Asia a growth engine for MobileIron: CEO
By Benjamin Cher September 2, 2015
- Growth of mobile apps in the workplace a key driver of growth
- Tapping into increasing Android and iOS device use in the region
MOBILITY is a growing trend in the enterprise space, and IDC predictions from 2012 are now ringing true. With productivity apps such as the Microsoft Office suite being made available on mobile devices, enterprises are turning to smart devices to power their business.
“The days of the domain-joined laptop are now over,” MobileIron chief executive officer Bob Tinker (pic above) declared at a recent media briefing in Singapore.
MobileIron specialises in mobile device management (MDM) solutions that manage security, permissions and privacy of mobile devices and apps within organisations.
Tinker’s reference to ‘domain-joined laptop’ describes the process when a laptop logs into a network, and the organisation’s Windows domain server determines whether a user is allowed into the network. Now iOS and Android devices no longer connect to Windows domain servers.
In the future, a laptop will just be a form factor and no longer an architecture, he argued.
“In the future, the laptop would be just a mobile device with a longer-lasting battery and a bigger screen to people,” he said.
Asia Pacific is a fecund market for mobility solutions, and MobileIron wants to ride this trend, expecting the region to be a growth engine for revenue.
“Frankly, we see Asia as one of the big growth engines for MobileIron in the future,” said Tinker.
Fuel for growth
MobileIron’s expecations are fuelled by a few trends in the region, the first of which is the decline of BlackBerry against iOS, Android and Windows devices, evident in sales numbers for the last quarter.
“Mobility [in the enterprise] is moving off BlackBerry and onto iOS, Android and Windows – this drives MobileIron’s growth,” Tinker said.
Another factor is the one seeing mobile access to the corporate network being accepted as critical for just about every employee, and not just senior executives. Even employees on the factory floor are being armed with mobile devices.
“Mobility is now, in many companies, for everybody,” Tinker said.
As a result, Bring Your Own Device (BYOD) policies are increasingly important in Asia, MobileIron sees this as fuel for growth.
“While different countries in Asia are at different points of development, we definitely see it as a future trend that will drive our growth in the region,” Tinker said.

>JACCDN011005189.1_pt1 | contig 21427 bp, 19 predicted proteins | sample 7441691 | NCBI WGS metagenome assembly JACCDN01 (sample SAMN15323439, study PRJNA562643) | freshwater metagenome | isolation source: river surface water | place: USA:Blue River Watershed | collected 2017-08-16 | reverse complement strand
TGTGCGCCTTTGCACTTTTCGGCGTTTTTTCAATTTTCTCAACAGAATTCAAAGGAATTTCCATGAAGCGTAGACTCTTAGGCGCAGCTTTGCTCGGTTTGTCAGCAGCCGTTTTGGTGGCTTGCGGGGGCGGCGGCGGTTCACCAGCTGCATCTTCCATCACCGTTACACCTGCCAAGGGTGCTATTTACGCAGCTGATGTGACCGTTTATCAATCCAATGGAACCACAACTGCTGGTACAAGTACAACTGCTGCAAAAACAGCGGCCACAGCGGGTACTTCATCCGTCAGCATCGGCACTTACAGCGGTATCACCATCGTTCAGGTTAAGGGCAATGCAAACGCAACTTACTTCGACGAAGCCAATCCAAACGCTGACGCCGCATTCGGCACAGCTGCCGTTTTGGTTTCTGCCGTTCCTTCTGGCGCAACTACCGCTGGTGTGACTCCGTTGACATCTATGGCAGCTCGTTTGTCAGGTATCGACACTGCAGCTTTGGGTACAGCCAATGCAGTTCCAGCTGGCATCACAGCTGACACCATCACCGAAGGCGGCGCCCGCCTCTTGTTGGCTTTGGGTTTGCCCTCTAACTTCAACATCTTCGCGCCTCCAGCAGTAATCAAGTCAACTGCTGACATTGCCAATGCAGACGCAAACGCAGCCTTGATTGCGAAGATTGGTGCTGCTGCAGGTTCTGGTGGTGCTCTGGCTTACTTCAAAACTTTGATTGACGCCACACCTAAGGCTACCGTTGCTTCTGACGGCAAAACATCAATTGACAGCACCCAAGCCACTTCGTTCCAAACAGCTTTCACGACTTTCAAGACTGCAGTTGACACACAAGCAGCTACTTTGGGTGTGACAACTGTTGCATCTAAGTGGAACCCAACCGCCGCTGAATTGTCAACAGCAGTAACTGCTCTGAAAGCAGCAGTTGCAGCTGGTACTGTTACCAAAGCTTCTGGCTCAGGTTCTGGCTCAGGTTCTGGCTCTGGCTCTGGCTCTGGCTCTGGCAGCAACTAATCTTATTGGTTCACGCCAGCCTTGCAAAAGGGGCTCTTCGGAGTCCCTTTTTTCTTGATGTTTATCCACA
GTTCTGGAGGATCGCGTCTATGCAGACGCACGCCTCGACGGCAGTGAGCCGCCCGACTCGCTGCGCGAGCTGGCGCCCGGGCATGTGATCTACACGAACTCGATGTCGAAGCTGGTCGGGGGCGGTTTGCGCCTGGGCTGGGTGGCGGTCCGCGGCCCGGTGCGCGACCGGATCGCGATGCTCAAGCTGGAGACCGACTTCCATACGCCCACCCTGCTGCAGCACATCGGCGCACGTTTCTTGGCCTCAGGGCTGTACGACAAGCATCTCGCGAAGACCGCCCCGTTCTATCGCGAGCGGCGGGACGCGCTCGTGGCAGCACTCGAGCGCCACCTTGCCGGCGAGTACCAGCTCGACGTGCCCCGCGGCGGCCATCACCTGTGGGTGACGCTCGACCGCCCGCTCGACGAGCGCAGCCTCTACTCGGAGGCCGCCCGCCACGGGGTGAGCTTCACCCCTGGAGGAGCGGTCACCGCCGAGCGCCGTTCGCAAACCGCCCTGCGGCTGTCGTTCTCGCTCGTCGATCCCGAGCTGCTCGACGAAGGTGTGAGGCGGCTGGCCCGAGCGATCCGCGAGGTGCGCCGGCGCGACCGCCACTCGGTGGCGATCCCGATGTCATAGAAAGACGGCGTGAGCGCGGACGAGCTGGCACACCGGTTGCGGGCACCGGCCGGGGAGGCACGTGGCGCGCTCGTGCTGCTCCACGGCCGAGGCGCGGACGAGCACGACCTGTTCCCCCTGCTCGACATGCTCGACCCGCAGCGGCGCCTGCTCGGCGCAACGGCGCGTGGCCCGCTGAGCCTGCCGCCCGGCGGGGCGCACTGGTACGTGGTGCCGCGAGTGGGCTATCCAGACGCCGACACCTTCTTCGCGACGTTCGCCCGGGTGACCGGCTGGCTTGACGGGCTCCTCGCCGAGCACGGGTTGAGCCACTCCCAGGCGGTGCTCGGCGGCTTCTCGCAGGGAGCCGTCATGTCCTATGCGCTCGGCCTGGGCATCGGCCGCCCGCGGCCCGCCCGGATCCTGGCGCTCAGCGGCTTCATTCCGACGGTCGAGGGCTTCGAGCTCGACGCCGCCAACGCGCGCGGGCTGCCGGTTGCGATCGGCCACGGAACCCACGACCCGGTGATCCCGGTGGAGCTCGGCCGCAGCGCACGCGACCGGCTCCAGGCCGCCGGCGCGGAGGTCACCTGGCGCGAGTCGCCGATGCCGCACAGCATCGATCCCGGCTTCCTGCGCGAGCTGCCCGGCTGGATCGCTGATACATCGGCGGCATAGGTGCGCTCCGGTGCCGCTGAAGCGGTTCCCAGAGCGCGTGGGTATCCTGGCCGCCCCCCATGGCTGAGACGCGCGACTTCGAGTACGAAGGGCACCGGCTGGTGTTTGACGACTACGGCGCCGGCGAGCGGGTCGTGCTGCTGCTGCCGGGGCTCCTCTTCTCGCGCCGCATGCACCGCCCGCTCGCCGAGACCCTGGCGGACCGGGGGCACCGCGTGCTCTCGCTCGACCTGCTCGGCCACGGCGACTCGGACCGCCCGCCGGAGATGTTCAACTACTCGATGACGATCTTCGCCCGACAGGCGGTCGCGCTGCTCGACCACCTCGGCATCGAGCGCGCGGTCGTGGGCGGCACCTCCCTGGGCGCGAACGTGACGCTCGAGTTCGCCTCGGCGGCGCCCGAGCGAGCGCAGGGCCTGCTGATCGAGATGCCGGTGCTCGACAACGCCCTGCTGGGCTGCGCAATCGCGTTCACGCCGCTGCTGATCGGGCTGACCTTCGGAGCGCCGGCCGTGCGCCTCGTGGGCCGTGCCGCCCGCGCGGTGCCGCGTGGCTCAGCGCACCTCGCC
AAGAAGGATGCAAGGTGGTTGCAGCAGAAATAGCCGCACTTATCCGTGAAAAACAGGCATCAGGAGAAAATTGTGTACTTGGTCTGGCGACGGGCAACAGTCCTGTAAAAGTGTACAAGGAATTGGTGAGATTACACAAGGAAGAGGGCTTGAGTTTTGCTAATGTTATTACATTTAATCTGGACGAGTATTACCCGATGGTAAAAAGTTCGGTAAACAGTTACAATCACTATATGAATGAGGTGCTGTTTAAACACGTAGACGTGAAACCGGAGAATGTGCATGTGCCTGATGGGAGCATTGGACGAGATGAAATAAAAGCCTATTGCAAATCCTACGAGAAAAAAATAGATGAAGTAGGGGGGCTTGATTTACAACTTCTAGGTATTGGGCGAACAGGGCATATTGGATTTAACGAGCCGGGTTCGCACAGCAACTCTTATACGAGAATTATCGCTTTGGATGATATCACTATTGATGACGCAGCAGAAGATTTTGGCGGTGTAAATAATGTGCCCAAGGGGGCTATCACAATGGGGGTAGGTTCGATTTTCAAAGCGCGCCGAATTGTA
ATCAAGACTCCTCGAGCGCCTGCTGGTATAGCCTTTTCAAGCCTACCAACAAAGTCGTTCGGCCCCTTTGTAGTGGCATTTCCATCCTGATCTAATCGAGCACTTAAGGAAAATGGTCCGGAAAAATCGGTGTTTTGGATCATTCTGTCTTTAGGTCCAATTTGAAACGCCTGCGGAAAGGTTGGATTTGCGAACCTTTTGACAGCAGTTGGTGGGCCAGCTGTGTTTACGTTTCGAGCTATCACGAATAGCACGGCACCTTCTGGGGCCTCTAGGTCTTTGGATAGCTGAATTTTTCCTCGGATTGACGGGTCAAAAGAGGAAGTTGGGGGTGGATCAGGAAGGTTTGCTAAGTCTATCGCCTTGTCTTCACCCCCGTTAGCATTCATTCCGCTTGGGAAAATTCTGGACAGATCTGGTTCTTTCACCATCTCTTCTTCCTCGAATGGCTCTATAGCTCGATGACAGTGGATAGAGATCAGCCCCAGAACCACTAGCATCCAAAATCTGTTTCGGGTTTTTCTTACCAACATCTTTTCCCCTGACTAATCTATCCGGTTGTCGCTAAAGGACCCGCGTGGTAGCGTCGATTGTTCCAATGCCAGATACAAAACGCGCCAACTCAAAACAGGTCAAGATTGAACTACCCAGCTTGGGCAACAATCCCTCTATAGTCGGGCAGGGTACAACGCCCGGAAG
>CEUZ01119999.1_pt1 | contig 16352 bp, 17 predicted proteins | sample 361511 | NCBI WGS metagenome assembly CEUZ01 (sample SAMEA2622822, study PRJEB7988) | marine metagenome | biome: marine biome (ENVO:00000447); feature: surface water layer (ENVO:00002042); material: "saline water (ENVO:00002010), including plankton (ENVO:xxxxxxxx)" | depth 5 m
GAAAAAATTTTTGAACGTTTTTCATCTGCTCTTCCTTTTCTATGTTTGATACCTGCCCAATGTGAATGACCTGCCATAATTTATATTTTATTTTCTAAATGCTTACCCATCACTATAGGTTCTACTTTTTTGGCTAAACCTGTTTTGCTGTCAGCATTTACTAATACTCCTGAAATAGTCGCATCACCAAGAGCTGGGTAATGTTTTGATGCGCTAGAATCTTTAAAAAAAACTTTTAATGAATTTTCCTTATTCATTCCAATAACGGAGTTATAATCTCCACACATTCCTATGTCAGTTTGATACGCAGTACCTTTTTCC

The last but most exciting trend, according to Tinker, is the increased adoption of mobile apps among businesses.
“Mobile apps are helping companies transform their businesses, improve productivity, and improve their competitiveness,” he said.
The SME question
The composition of Asia’s businesses is skewed heavily towards small and medium enterprises (SMEs), which make up to 96% of businesses in Asean (the Association of South-East Asian Nations) – these are customers MobileIron does not traditionally court.
This however does not faze Tinker, who argued that the company has partners in the region which are strong in selling to SMEs.
“We have major strategic partnerships with mobile operators in the region which are very good at selling to SMEs,” he said.
He said that MobileIron’s telco partners in the region were excellent in bundling their services and selling to SMEs.
MobileIron also works with a broad spectrum of partners to manage devices and apps for customers.
“Our ecosystem of partners includes next-generation companies like Box and Service Now, as well as traditional companies like Cisco and IBM,” Tinker said.
Tinker said MobileIron plans to “invest heavily” and hire more personnel in Asia within the next 12 months, especially in sales and engineering, but did not disclose numbers.
He said he expects to see the different industry verticals in Asia eventually coming round to MDM, and MobileIron needs to be able to scale to meet demand.
“Enterprise mobility and mobile security is a very horizontal opportunity, more or less any medium to large company needs it – the question is when they will buy it,” he said.
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